The Evolution of QSR Pricing
Last month, RMS set out to understand how menu prices are evolving in 2021, particularly QSR delivery vs. dine-in pricing. We analyzed publicly available menu data from over 50,000 restaurants across all states.
Between January and February 2021:
Delivery prices decreased by 3.0%
Dine-in prices increased by 1.5%
For a state-by-state breakdown of QSR delivery and dine-in prices, take a look at this month’s industry impact report.
A Look at 2021 Minimum Wage Increases
Minimum wage increases are projected to affect nearly 428,000 foodservice operators in the US. In this deep dive, RMS provides a look at the changes planned for 2021 and how many food service businesses will be affected, broken down by state.
Who’s Really Winning the Chicken Sandwich Wars?
The fight for the hottest chicken sandwich is on! QSR magazine’s Danny Klein takes a look into the most talked about QSR trend, the chicken sandwich, and features insights from RMS’ latest consumer survey. Take a look to find out who’s in the lead.
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Manage the crisis and continue.
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Latest expert advice
Understand changes in check composition and guest traffic.
Focus marketing efforts on targeted guests/checks.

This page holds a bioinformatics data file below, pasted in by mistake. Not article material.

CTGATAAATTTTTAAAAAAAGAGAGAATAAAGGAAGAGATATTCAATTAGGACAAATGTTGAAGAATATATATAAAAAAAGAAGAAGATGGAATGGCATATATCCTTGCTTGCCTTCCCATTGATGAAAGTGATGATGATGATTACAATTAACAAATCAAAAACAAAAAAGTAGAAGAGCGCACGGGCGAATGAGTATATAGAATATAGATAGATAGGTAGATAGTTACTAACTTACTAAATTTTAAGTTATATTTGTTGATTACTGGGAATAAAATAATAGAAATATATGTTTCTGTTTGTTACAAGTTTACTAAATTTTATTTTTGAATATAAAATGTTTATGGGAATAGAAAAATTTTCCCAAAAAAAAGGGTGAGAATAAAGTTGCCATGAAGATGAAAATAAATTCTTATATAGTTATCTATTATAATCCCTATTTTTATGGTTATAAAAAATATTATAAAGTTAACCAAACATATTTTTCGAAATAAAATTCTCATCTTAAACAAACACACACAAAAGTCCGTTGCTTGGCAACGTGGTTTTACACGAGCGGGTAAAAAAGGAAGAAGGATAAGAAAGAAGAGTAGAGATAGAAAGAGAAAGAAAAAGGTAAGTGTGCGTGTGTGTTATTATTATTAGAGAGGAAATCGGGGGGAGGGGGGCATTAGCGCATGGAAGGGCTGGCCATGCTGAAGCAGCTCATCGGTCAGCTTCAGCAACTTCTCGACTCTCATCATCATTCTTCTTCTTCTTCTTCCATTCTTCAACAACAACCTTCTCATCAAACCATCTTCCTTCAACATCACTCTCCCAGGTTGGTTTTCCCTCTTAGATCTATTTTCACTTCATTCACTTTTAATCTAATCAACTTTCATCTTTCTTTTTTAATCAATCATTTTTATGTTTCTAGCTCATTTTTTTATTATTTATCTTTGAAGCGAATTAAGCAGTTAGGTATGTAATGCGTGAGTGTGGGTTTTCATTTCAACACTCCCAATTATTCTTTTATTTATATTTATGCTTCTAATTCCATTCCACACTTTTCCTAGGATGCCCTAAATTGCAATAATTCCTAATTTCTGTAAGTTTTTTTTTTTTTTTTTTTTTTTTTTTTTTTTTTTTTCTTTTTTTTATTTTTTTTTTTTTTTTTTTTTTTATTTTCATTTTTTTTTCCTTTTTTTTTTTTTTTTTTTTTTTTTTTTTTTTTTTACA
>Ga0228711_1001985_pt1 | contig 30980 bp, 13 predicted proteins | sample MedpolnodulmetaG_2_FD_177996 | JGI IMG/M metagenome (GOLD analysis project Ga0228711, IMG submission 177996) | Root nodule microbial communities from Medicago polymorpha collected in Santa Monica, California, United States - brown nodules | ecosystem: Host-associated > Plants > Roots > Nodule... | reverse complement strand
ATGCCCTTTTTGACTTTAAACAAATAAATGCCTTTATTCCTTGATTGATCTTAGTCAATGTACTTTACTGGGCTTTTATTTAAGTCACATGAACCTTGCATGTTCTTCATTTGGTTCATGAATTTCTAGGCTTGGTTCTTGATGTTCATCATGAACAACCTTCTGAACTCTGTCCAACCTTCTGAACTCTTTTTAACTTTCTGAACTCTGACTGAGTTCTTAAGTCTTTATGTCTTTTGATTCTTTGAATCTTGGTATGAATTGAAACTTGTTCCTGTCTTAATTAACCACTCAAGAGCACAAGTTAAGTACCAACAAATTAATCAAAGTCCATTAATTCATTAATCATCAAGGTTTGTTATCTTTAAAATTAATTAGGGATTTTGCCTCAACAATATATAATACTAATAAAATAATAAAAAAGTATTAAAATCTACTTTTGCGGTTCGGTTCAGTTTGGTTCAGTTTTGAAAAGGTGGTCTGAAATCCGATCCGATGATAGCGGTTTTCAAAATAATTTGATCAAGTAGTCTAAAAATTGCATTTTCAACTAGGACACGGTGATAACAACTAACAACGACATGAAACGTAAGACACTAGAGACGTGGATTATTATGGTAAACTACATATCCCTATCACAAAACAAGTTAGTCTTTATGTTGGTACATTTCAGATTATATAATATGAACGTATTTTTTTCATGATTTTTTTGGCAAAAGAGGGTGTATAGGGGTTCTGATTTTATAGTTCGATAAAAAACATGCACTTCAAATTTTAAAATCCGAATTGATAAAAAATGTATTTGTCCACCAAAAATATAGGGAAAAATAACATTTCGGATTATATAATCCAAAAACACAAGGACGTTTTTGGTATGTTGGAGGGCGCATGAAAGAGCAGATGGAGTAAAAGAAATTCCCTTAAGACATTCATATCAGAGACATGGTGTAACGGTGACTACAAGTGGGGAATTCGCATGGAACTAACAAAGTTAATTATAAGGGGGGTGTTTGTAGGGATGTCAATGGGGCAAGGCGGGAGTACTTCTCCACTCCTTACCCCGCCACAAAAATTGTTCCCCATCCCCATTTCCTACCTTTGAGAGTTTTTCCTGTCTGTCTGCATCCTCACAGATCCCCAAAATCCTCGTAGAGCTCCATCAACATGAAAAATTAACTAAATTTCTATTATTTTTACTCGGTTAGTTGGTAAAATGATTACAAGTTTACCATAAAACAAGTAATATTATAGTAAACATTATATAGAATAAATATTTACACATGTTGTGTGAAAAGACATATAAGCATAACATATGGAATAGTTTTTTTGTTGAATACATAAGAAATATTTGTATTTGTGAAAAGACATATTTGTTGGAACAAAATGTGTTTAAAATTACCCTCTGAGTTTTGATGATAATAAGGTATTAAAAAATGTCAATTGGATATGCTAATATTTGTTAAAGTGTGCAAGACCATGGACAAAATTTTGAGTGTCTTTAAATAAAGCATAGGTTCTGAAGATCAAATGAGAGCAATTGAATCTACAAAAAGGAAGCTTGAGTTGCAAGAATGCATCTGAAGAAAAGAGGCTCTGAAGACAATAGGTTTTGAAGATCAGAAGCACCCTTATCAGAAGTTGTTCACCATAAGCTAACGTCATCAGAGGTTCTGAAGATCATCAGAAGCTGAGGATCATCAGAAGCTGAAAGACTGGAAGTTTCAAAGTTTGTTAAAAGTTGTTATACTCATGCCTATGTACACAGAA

Define the best price mix and promotions to optimize margin.
Identify your “new” customer base and what they are buying.
Identify the customer types who respond best to specific promotions.
Common profitability questions
How does the current situation impact the results of a test we have currently in the market?
Unfortunately, it may have some impact on the test results. The situation may impact each store/market differently. You will most likely need to make adjustments, such as changing test periods, considering extending them and adjusting early indicative reads.
Should we reduce prices now to attract more customers?
We do not recommend reducing your prices right now. Instead, create bundles and offers that will entice your customers to come back. With most customers being advised to stay at home, think about offers and deals that focus on family meals, portions that could provide ‘left-overs' for next day, value offers that consider kids and support your staff.
Should we take price given the COVID-19 situation?
No, as of right now, we do not recommend making any price increases to offset the negative impact of the COVID-19 crisis, even if they were planned beforehand. Doing so could lead to negative repercussions on your brand image because customers won’t see when you made pricing decisions, only when you implemented them. Right now, brands should focus on talking about marketing initiatives and new operating procedures. Customers are paying attention to what you are communicating, and brands with a clear and empathic message will likely be best positioned to gain market share post-crisis.